|Manstein et al , 2021||Medical school deans||Plastic Surgery (Oakville, Ontario)||The upcoming pass/fail USMLE Step 1 score reporting: an impact assessment from medical school deans|
|Aziz et al , 2021||Program directors in general surgery||World Journal of Surgery||Selecting the next generation of surgeons: general surgery program directors and coordinators perspective on USMLE changes and holistic approach|
|Goshtasbi et al , 2021||Program directors in otolaryngology||Laryngoscope||The effects of pass/fail USMLE Step 1 scoring on the otolaryngology residency application process|
|Whaley et al , 2021||Pathology: perspective||Academic Pathology||Changes in USMLE Step 1 result reporting: a pass or fail for pathology programs?|
|Fiedler , 2021||Cardiothoracic surgery: perspective||Seminars in Thoracic and Cardiovascular Surgery||Commentary: USMLE Step 1 pass/fail = win/win for cardiothoracic surgery trainee selection|
|Rajesh et al , 2021||Residents (surgery): perspective||Journal of Surgical Education||Binary reporting of USMLE Step 1 scores: resident perspectives|
|Aggarwal , 2020||International medical graduates||Academic Radiology||USMLE Step 1 reported as pass/fail: did international medical graduates need a reform?|
|Wallach et al , 2020||Residents (internal medicine): perspective||Journal of Community Hospital Internal Medicine Perspectives||Internal medicine resident perspectives on scoring USMLE as pass/fail|
|Quesada et al , 2021||Otolaryngology residency applicants||OTO Open||Overemphasis of USMLE and its potential impact on diversity in otolaryngology|
|Ganesh Kumar et al , 2021||US medical students, residents||Journal of Graduate Medical Education||Comprehensive reform and greater equity in applying to residency-trainees\' mixed responses to a pass/fail USMLE Step 1|
|Choudhary et al , 2021||Program directors in internal medicine||Journal of General Internal Medicine||Impact of pass/fail USMLE Step 1 scoring on the internal medicine residency application process: a program director survey|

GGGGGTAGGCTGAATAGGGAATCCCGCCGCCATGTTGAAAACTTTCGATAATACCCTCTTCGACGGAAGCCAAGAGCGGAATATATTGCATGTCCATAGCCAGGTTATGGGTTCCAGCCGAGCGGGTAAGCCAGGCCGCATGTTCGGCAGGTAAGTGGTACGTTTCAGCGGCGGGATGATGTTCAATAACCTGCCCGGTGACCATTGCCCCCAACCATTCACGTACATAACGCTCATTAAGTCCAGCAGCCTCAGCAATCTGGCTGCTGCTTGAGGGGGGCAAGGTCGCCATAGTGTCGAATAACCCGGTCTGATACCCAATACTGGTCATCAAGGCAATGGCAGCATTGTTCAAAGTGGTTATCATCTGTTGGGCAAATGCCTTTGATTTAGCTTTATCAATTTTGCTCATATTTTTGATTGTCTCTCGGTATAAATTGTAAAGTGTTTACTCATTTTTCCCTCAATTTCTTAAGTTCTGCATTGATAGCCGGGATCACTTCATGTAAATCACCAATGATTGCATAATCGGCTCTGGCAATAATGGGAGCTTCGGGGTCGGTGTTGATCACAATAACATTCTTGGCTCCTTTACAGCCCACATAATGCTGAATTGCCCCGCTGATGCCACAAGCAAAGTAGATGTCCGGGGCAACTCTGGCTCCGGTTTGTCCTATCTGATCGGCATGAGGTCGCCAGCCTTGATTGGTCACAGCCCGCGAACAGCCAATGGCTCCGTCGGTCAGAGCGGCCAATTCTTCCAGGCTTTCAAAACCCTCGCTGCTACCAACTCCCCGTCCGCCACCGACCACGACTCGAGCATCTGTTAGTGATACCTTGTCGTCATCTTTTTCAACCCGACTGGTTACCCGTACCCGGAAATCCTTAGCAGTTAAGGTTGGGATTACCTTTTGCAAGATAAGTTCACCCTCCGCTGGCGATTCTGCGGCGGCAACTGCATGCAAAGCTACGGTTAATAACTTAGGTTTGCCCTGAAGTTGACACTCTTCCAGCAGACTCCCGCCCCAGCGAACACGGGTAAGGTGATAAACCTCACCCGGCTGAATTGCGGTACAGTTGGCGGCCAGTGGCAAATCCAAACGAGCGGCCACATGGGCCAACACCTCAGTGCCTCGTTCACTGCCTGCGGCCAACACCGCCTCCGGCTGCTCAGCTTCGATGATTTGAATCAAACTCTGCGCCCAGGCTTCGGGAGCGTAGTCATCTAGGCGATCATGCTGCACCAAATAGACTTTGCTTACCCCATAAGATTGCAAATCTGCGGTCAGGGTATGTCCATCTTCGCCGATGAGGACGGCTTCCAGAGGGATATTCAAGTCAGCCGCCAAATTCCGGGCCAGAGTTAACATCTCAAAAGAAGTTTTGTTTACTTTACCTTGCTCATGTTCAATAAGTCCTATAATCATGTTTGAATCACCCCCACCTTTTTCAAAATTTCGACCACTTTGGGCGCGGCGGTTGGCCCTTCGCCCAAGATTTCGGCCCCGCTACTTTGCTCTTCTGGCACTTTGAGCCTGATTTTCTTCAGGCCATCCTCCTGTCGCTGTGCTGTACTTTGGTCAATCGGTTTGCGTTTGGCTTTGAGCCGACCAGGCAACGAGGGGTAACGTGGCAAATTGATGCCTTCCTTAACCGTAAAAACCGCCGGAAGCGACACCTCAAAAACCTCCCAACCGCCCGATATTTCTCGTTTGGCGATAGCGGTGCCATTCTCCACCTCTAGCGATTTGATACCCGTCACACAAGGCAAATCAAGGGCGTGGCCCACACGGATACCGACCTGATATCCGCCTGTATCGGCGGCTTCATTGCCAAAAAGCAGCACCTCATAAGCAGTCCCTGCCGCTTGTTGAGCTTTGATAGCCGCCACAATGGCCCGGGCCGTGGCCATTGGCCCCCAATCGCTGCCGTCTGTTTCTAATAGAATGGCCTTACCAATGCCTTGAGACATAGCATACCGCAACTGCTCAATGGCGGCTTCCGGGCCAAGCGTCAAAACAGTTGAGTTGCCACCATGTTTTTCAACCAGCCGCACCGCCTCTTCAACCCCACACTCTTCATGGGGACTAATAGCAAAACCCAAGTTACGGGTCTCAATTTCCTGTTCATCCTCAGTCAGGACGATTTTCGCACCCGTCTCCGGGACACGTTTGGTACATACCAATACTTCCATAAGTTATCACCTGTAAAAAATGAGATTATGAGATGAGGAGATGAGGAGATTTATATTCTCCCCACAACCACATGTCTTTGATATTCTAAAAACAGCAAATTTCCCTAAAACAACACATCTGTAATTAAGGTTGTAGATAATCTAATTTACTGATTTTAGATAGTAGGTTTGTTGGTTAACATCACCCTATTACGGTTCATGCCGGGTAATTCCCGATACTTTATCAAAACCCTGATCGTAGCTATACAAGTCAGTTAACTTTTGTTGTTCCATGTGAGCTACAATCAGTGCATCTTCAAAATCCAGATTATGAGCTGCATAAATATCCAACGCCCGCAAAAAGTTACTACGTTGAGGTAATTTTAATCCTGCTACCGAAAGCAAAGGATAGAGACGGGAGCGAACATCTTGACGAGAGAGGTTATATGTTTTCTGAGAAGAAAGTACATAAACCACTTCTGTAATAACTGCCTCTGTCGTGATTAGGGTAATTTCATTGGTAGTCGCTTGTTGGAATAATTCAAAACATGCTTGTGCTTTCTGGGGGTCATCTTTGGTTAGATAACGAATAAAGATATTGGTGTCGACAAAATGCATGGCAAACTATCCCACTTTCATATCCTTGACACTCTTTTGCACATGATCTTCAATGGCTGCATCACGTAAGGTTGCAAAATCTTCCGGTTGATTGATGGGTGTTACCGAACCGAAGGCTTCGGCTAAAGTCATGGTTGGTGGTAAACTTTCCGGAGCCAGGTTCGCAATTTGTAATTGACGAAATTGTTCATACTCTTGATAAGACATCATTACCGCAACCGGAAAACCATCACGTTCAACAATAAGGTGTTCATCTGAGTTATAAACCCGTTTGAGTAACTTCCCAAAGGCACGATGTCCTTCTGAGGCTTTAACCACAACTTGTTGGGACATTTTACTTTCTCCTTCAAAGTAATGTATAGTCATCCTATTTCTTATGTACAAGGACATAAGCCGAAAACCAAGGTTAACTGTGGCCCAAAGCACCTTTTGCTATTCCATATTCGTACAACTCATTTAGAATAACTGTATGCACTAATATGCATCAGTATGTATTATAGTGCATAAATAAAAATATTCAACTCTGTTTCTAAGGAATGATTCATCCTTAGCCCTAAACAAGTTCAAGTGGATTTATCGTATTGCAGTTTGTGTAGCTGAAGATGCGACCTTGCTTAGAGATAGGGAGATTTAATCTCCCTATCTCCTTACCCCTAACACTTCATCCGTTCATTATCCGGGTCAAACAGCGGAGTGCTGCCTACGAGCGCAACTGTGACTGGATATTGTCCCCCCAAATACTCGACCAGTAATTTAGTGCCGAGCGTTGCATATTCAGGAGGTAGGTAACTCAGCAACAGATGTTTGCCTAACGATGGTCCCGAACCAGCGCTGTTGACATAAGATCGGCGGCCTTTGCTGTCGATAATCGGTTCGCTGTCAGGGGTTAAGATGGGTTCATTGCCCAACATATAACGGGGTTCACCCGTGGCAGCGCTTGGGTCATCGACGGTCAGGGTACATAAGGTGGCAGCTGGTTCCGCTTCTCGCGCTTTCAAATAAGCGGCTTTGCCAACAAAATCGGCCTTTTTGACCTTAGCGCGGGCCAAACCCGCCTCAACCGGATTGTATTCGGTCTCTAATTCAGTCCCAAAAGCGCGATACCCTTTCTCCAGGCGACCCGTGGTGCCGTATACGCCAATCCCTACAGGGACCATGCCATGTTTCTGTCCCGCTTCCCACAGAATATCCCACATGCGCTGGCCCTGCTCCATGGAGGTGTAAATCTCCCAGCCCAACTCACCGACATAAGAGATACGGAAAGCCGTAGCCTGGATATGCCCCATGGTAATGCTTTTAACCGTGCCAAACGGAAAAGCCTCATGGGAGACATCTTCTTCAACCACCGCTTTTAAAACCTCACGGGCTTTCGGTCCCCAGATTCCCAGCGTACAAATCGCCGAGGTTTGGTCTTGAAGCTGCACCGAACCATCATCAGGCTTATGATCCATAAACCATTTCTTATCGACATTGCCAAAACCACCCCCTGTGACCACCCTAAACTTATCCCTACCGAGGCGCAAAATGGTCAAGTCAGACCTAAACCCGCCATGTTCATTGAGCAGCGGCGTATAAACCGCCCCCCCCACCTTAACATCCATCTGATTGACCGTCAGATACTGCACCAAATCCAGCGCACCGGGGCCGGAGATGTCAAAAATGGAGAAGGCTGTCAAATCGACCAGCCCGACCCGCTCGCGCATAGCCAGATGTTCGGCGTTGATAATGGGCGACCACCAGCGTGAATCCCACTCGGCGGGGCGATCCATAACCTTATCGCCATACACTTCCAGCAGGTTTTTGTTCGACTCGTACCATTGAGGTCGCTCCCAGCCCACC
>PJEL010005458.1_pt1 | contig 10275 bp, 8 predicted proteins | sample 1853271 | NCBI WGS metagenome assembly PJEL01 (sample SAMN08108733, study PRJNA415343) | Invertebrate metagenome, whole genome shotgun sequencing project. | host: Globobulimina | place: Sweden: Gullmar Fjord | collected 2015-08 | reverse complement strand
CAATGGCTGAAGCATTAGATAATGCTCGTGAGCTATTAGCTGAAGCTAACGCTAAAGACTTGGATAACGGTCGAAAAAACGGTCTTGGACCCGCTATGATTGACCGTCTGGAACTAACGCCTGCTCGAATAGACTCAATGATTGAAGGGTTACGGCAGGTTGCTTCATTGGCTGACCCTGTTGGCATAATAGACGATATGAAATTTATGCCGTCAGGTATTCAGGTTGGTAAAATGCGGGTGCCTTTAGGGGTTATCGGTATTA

|Pascarella , 2020||Clerkship director (perspective)||JAMA Surgery||USMLE Step 1 scoring system change to pass/fail-perspective of a clerkship director|
|Girard et al , 2021||US medical students||Journal of Surgical Education||US medical student perspectives on the impact of a pass/fail USMLE Step 1|
|Belovich et al , 2021||International association of medical science educators||Medical Science Educator||USMLE Step 1 is going to pass/fail, now what do we do?|
|Boulet and Pinsky , 2020||International medical graduates||Academic Medicine||Reporting a pass/fail outcome for USMLE Step 1: consequences and challenges for international medical graduates|
aUSMLE: United States Medical Licensing Examination.
A focus on research productivity was already a prominent requirement for a successful match into competitive specialties . This may potentially further increase with the elimination of Step 1’s objective scoring. For IMGs in particular, this is anticipated to be a significant hurdle—medical student research opportunities remain abysmal in low- and lower-middle-income countries [ , ]. Even in institutions where research is encouraged, such as the authors’ medical schools, publishing is difficult with paywalls and publishing fees limiting integration into peer-reviewed indexed journals. In addition to research, an emphasis on letters of recommendation, Alpha Omega Alpha Honors Medical Society membership, and clerkship grades have been expected to become more pronounced in applications, particularly in competitive specialties. For example, according to a recent comparative study, orthopedics program directors were more likely to prioritize these factors when compared with internal medicine program directors [ ]. This represents another limitation for IMGs and students outside of institutions with faculty whose letters carry weight in decision-making processes.